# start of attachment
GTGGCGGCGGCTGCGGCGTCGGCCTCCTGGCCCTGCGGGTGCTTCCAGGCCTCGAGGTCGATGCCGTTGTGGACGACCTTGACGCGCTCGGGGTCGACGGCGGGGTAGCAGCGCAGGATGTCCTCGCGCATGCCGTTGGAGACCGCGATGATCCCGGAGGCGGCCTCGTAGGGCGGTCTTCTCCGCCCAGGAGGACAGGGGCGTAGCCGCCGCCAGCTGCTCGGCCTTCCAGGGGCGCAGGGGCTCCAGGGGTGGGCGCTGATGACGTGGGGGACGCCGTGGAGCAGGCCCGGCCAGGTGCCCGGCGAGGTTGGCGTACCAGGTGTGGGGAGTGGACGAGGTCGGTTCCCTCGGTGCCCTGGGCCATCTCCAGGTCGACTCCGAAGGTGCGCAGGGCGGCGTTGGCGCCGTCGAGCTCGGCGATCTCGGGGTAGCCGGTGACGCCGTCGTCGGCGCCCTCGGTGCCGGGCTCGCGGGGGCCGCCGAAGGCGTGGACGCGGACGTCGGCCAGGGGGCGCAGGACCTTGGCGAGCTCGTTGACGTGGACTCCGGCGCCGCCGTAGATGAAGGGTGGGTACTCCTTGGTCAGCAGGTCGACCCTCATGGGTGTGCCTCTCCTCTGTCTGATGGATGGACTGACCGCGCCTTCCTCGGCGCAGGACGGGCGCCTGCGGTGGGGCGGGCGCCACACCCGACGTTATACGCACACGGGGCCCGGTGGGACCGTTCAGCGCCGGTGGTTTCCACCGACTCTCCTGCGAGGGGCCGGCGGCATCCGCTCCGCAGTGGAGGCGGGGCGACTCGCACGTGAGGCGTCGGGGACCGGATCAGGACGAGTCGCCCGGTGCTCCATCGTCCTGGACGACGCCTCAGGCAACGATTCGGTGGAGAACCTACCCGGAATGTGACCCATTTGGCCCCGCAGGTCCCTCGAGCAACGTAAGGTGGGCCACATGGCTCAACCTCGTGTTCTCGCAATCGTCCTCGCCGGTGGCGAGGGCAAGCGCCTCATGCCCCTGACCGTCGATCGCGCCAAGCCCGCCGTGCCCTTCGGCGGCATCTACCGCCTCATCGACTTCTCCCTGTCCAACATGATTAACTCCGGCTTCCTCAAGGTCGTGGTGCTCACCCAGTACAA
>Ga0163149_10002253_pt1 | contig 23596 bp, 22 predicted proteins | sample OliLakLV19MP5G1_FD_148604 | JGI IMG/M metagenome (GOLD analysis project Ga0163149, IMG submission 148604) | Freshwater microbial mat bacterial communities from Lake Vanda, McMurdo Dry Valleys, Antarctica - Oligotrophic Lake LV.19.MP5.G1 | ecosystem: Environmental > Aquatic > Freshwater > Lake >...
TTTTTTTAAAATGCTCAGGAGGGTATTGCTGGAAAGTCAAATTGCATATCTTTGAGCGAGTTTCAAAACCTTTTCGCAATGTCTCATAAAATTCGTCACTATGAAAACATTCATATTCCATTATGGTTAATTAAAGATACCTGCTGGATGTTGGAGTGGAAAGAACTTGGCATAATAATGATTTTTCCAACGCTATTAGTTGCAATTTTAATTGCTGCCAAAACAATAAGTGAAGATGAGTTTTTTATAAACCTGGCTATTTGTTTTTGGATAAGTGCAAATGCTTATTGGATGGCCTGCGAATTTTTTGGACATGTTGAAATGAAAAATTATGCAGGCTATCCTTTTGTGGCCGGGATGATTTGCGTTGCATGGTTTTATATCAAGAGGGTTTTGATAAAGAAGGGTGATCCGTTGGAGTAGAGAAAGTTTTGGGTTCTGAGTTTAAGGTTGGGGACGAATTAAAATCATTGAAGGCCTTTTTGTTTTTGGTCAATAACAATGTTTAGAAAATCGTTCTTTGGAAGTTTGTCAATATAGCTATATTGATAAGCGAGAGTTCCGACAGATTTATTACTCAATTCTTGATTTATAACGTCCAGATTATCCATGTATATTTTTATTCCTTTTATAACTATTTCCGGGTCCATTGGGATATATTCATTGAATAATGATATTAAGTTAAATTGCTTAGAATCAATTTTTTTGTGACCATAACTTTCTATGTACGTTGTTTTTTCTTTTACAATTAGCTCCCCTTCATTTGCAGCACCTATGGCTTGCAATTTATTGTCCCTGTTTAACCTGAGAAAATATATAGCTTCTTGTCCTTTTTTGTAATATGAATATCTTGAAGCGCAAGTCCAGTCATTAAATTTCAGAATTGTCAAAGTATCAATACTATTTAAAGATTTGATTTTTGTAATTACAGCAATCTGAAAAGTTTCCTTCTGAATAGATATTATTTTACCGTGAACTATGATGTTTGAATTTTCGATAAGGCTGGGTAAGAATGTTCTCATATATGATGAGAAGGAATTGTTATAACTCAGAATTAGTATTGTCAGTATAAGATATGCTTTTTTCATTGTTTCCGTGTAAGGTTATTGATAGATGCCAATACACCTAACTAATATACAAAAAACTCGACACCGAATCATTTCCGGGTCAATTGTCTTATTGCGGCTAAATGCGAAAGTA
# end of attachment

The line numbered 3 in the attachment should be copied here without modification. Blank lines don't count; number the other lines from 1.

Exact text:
TTTTTTTAAAATGCTCAGGAGGGTATTGCTGGAAAGTCAAATTGCATATCTTTGAGCGAGTTTCAAAACCTTTTCGCAATGTCTCATAAAATTCGTCACTATGAAAACATTCATATTCCATTATGGTTAATTAAAGATACCTGCTGGATGTTGGAGTGGAAAGAACTTGGCATAATAATGATTTTTCCAACGCTATTAGTTGCAATTTTAATTGCTGCCAAAACAATAAGTGAAGATGAGTTTTTTATAAACCTGGCTATTTGTTTTTGGATAAGTGCAAATGCTTATTGGATGGCCTGCGAATTTTTTGGACATGTTGAAATGAAAAATTATGCAGGCTATCCTTTTGTGGCCGGGATGATTTGCGTTGCATGGTTTTATATCAAGAGGGTTTTGATAAAGAAGGGTGATCCGTTGGAGTAGAGAAAGTTTTGGGTTCTGAGTTTAAGGTTGGGGACGAATTAAAATCATTGAAGGCCTTTTTGTTTTTGGTCAATAACAATGTTTAGAAAATCGTTCTTTGGAAGTTTGTCAATATAGCTATATTGATAAGCGAGAGTTCCGACAGATTTATTACTCAATTCTTGATTTATAACGTCCAGATTATCCATGTATATTTTTATTCCTTTTATAACTATTTCCGGGTCCATTGGGATATATTCATTGAATAATGATATTAAGTTAAATTGCTTAGAATCAATTTTTTTGTGACCATAACTTTCTATGTACGTTGTTTTTTCTTTTACAATTAGCTCCCCTTCATTTGCAGCACCTATGGCTTGCAATTTATTGTCCCTGTTTAACCTGAGAAAATATATAGCTTCTTGTCCTTTTTTGTAATATGAATATCTTGAAGCGCAAGTCCAGTCATTAAATTTCAGAATTGTCAAAGTATCAATACTATTTAAAGATTTGATTTTTGTAATTACAGCAATCTGAAAAGTTTCCTTCTGAATAGATATTATTTTACCGTGAACTATGATGTTTGAATTTTCGATAAGGCTGGGTAAGAATGTTCTCATATATGATGAGAAGGAATTGTTATAACTCAGAATTAGTATTGTCAGTATAAGATATGCTTTTTTCATTGTTTCCGTGTAAGGTTATTGATAGATGCCAATACACCTAACTAATATACAAAAAACTCGACACCGAATCATTTCCGGGTCAATTGTCTTATTGCGGCTAAATGCGAAAGTA